"Let books be your dining table, / And you shall be full of delights. / Let them be your
And you shall sleep restful nights" (St. Ephraim the Syrian).

Monday, October 24, 2011

Damascene Developments

As what we today call Islam begins in the seventh century its campaign of expansion out of the Arabian peninsula and into Syria, Egypt, and beyond, what was life like in those newly conquered territories, beginning with the first of them, Syria? What did Islam do to the Christians in Syria--and others--and the long-established religious culture of the region? A new book comes along to help us understand these questions more deeply: Nancy Khalek, Damascus after the Muslim Conquest: Text and Image in Early Islam (OUP USA, 2011), 224pp.
About this book, the publisher says that
Unlike other histories of the early Islamic period, which focus on the political and military aspects of the conquests, this book is about narrative history and the constitution of identity in the changing and dynamic landscape of the early Islamic world.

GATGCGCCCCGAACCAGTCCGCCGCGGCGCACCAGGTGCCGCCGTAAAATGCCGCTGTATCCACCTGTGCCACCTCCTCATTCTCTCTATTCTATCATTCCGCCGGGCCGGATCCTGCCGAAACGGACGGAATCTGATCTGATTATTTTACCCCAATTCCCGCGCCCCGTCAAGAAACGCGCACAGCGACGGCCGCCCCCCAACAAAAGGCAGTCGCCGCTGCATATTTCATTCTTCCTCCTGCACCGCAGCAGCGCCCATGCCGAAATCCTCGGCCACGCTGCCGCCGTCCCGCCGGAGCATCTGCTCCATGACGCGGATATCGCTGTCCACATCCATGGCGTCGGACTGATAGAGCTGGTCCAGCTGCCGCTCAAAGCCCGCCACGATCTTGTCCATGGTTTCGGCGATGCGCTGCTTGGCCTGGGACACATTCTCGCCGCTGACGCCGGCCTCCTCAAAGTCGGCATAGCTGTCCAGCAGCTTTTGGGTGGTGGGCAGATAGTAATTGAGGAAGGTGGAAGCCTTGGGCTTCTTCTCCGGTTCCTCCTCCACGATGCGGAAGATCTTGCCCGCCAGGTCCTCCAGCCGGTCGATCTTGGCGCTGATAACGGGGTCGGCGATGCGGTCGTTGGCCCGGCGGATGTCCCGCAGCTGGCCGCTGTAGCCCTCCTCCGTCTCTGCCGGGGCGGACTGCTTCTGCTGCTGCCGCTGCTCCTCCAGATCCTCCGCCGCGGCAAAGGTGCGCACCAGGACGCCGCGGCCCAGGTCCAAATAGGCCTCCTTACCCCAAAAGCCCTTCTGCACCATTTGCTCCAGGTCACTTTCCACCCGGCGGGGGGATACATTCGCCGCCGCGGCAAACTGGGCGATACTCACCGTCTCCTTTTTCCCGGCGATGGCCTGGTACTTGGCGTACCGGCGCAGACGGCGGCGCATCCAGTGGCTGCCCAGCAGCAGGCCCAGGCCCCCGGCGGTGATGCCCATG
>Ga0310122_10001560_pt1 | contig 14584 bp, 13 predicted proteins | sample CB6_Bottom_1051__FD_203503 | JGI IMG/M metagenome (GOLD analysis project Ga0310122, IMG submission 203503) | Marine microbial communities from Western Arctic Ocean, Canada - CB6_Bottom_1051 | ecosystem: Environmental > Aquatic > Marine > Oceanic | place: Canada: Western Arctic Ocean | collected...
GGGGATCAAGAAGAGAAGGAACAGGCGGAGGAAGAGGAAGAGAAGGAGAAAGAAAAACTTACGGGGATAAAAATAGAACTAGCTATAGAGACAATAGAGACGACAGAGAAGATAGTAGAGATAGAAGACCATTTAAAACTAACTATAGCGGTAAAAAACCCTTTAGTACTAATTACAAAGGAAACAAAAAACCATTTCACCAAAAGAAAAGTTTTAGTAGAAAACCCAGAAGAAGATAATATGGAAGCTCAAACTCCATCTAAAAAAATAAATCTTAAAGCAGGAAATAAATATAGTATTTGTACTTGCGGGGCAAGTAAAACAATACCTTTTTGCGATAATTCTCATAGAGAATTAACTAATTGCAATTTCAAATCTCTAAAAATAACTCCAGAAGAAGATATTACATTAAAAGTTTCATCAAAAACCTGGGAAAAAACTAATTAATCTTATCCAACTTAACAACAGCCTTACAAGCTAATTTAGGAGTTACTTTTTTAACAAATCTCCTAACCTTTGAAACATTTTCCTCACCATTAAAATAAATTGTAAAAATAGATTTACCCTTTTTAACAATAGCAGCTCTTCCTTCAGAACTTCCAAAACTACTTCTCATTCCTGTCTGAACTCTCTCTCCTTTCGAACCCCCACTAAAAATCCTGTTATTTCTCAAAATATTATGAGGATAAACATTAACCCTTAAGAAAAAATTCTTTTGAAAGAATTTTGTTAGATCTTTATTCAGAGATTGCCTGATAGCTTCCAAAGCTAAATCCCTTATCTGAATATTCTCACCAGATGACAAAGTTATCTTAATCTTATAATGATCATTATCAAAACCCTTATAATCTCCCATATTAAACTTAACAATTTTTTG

Before it fell to Muslim armies in AD 635-6 Damascus had a long and prestigious history as a center of Christianity. How did the city, which became capital of the Islamic Empire, and its people, negotiate the transition from a late antique, or early Byzantine world to an Islamic culture? In this innovative study, Nancy Khalek demonstrates that the changes that took place in Syria during the formative period of Islamic life were not a matter of the replacement of one civilization by another as a result of military conquest, but rather of shifting relationships and practices in a multi-faceted social and cultural setting. Even as late antique forms of religion and culture persisted, the formation of Islamic identity was effected by the people who constructed, lived in, and narrated the history of their city. Khalek draws on the evidence of architecture, and the testimony of pilgrims, biographers, geographers, and historians to shed light on this process of identity formation. Offering a fresh approach to the early Islamic period, she moves the study of Islamic origins beyond a focus on issues of authenticity and textual criticism, and initiates an interdisciplinary discourse on narrative, story-telling, and the interpretations of material culture.        

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